2012 was a big year for music. No, I'm not talking about Adele, Call Me Maybe or the Tupac hologram. The big news this year were the shifts at the intersection of music and technology that occurred as the industry continued to figure out its digital future.
Indeed, the biggest moments in music tech this year all had to do with piracy or the tricky evolution of a business model to replace the one that started dying a decade ago.
1. The Death Of SOPA / Megaupload Raid
These two events were not officially related, but they happened within 24 hours of each other and they both helped frame the debate about content piracy. In late January, the uber-controversial anti-piracy bills called SOPA and PIPA were tabled by the U.S. Congress after massive online protests. The death of SOPA meant the fabric of the Internet would be spared from the wrath of the Recording Industry Association of America (RIAA) and Motion Picture Association of America (MPAA) and set the stage for new legislative battles.
Just as that attempt at fighting piracy ended, an even more dramatic one began when New Zealand police - by request of the U.S. Justice Department - arrested Megaupload founder Kim Dotcom and several of his colleagues in a military-style raid. The hacker group Anonymous responded with large-scale Distributed Denial of Service (DDoS) attacks that took out the Department of Justice's website. For the first time, the so-called "piracy wars" started to look like an actual war.
The Megaupload raid marked the beginning of a lengthy legal procedure, but it also raised major questions about the rights of non-infringing cyberlocker users and caused similar services to get more serious about fighting piracy, if they didn't shut themselves down all together.
2. Lars Ulrich Hugs Sean Parker, Embraces Spotify
There could hardly have been a more symbolic official end to the Napster era and more importantly, the beginning of one in which all-you-stream music subscription services are seen as a legitimate way forward for the industry. Metallica drummer Lars Ulrich not only shared a stage with Napster cofounder Sean Parker to announce the band's arrival on Spotify, he hugged him.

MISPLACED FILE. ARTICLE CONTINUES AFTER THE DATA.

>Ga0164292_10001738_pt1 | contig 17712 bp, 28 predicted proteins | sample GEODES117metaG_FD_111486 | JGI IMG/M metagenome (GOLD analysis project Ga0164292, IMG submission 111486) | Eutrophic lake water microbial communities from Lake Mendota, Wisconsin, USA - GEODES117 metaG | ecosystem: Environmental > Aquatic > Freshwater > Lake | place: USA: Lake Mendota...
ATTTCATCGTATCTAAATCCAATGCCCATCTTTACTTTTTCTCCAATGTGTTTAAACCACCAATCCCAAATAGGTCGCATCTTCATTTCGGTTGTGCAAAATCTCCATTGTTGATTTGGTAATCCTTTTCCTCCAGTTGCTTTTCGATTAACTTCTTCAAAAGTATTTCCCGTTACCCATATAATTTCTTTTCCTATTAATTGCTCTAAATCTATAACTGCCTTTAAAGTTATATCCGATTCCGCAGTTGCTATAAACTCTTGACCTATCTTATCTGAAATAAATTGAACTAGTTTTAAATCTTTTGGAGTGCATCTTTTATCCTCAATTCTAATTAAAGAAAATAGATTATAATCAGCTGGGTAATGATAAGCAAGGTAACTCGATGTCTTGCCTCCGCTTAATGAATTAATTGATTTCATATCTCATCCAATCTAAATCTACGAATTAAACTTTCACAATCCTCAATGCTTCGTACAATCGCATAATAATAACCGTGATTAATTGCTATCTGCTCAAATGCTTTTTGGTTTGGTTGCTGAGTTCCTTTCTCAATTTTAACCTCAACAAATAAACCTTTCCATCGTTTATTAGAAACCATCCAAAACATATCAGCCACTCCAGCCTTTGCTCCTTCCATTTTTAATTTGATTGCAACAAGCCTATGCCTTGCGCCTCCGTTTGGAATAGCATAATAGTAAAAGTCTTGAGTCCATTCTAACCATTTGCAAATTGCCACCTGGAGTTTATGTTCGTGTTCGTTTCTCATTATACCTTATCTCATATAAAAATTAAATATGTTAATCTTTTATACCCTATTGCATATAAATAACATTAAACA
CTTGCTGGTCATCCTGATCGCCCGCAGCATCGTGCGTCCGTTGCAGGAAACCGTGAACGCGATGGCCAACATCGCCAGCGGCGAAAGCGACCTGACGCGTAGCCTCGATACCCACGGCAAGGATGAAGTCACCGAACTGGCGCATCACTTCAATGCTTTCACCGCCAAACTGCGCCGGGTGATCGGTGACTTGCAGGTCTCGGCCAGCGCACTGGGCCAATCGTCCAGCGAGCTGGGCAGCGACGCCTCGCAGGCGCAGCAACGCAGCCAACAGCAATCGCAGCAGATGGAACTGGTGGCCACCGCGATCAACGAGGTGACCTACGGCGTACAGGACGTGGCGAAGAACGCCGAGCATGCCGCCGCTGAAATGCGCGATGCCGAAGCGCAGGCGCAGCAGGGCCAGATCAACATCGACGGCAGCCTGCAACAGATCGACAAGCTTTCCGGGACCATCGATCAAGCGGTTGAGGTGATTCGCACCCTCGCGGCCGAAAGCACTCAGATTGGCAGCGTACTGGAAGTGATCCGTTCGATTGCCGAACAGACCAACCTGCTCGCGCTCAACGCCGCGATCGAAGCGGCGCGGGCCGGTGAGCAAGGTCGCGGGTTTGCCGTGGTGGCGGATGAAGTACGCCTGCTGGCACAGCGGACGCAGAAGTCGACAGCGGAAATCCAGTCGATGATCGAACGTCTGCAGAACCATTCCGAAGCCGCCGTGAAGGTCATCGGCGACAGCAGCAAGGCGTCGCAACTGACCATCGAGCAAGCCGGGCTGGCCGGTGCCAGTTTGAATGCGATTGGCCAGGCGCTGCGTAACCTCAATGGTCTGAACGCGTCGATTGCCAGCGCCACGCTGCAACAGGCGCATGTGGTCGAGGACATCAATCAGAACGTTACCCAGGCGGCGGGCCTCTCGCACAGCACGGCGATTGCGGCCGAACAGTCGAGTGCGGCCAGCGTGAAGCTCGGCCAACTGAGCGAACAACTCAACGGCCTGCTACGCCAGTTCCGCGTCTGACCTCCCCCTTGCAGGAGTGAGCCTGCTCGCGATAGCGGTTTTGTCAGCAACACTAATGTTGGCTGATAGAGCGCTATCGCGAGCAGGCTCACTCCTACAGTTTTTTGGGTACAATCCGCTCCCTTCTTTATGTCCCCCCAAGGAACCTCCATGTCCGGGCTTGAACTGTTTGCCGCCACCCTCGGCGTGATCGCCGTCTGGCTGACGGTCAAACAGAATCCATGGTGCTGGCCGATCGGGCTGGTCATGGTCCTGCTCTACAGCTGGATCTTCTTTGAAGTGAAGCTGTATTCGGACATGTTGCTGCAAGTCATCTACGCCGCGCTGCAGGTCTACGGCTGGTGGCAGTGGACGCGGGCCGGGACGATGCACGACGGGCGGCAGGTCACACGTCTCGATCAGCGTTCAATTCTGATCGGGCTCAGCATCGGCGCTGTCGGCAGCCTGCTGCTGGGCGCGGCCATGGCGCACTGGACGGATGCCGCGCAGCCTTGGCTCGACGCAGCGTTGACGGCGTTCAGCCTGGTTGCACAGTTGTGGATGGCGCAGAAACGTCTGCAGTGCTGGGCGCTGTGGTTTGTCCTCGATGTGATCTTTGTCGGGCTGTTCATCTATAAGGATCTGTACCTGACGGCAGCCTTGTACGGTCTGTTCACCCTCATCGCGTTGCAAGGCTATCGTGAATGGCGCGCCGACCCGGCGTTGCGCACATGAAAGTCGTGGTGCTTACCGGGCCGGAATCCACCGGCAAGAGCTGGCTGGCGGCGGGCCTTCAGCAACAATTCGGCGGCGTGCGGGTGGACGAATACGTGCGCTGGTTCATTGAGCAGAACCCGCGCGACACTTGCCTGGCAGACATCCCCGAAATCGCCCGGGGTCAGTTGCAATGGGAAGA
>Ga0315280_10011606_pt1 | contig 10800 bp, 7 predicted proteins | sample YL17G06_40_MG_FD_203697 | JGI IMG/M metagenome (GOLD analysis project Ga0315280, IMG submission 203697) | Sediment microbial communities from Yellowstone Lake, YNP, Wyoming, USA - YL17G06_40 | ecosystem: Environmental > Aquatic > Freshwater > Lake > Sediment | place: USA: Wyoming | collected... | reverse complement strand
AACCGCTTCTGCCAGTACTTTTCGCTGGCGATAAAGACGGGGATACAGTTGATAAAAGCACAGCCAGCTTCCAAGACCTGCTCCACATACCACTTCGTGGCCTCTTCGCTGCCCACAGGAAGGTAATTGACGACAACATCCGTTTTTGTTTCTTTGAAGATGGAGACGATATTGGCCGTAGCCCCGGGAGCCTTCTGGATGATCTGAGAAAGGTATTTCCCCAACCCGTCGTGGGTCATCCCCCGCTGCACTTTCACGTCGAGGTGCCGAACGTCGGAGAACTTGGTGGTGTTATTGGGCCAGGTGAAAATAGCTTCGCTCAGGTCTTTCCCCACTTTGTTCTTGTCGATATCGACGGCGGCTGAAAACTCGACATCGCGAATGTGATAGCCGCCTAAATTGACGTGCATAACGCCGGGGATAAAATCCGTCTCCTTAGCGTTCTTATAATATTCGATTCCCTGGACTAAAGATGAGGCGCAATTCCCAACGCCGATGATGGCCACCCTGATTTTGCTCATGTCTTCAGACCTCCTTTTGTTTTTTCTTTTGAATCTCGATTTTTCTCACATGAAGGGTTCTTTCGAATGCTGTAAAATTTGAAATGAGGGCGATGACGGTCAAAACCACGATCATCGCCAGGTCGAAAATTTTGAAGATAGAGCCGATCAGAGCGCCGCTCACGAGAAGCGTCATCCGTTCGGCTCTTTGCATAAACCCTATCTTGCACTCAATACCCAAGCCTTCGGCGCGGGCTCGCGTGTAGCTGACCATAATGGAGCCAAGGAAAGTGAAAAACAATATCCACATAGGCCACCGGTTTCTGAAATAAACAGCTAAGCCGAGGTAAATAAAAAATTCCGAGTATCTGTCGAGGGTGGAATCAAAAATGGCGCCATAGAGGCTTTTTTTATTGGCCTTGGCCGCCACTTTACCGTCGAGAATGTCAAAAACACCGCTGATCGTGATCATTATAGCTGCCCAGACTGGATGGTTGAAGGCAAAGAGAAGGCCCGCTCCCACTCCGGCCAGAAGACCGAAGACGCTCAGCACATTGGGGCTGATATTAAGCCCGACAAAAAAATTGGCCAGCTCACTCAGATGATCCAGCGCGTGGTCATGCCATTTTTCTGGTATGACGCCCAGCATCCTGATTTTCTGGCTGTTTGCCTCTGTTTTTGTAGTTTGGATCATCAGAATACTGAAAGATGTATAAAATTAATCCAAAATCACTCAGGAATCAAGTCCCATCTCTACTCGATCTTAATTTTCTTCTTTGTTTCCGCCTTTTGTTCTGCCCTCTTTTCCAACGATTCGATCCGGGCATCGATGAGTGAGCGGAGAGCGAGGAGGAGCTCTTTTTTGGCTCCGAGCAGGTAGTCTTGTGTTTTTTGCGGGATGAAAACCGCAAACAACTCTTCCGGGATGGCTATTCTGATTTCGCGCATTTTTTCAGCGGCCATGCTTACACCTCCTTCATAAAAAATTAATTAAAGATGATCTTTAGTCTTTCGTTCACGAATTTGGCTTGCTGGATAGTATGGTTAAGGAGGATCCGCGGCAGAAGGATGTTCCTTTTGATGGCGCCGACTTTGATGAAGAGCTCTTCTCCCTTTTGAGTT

Major questions remain about the viability of Spotify's business model and whether it can fairly compensate artists, but it's still early in the game and the fact that Metallica has embraced the model is a positive sign. Don't hold your breath for The Beatles, though.
3. BitTorrent Goes Legit
2012 was the year the strict association between the word BitTorrent and piracy started to erode. It still has a long way to go, but BitTorrent, Inc. has been aggressively marketing itself as a legitimate content distribution platform and teaming up with established artists and authors to prove it.
Author Tim Ferriss may be the most high-profile content producer to partner with Bit Torrent, but musicians have been experimenting with the platform as well. After Pretty Lights published a bundle of free music and videos on BitTorrent, it soared to the top of Pirate Bay's download chart, the DJ saw a 700% increase in traffic to his website, collected 100,000 email addresses and, probably not coincidentally, sold out two concerts at the Red Rocks amphitheater in Colorado. For musicians, BitTorrent may provide an unexpected path to revenue.
4. Internet Radio Fairness Act Introduced
Internet radio providers like Pandora and iHeartRadio are expensive to operate. That's largely because these companies operate under a different royalty rate regime than terrestrial and satellite radio stations, both of which pay far less than Pandora to copyright holders.
In September, a bill called the Internet Radio Fairness Act (IRFA) was introduced in the U.S. House of Representatives that aimed to level the playing field. Record labels, royalty collection organizations and some artists were less than thrilled with the IRFA. Congressional testimony and debate got underway in November and the issue is expected to continue to be a contentious one in 2013.
Whatever happens with the IRFA as it was originally drafted (many predict its demise), something needs to give, and that something will have to balance the need for innovation with the rights of those who create music for a living. The end result of the debate that kicked off in 2012 will have a huge impact on radio's future.
5. Amanda Palmer's Blockbuster Crowdfunding Experiment
2012 was the year that independent musicians, desperate for a new business model, started taking the crowdfunding craze seriously. In an age when revenue is harder and harder to come by for musicians, many turned to fans to help fund the recording of their album, production of music videos and other projects.
There were plenty of successful campaigns, but none got more attention than that of Amanda Palmer. The singer took to Kickstarter to fund the release of her album and ended up blowing past the $100,000 goal to rake in more than $1.1 million. Suddenly, crowdfunding looked like a viable model for musicians.
The Amanda Palmer example is not without its caveats, though. For one, not all independent artists will have a fan base as rabid as the famously social media-savvy Palmer. About half of all music-related Kickstarter projects fail to reach their goal. For the right projects and artists, though, crowdfunding can work quite well, as Palmer demonstrated.
Any artists that do luck out on Kickstarter might want to do their best to avoid the public relations headache incurred by Palmer after she invited unpaid musicians to play with her onstage - and was subsequently lambasted across the Web.
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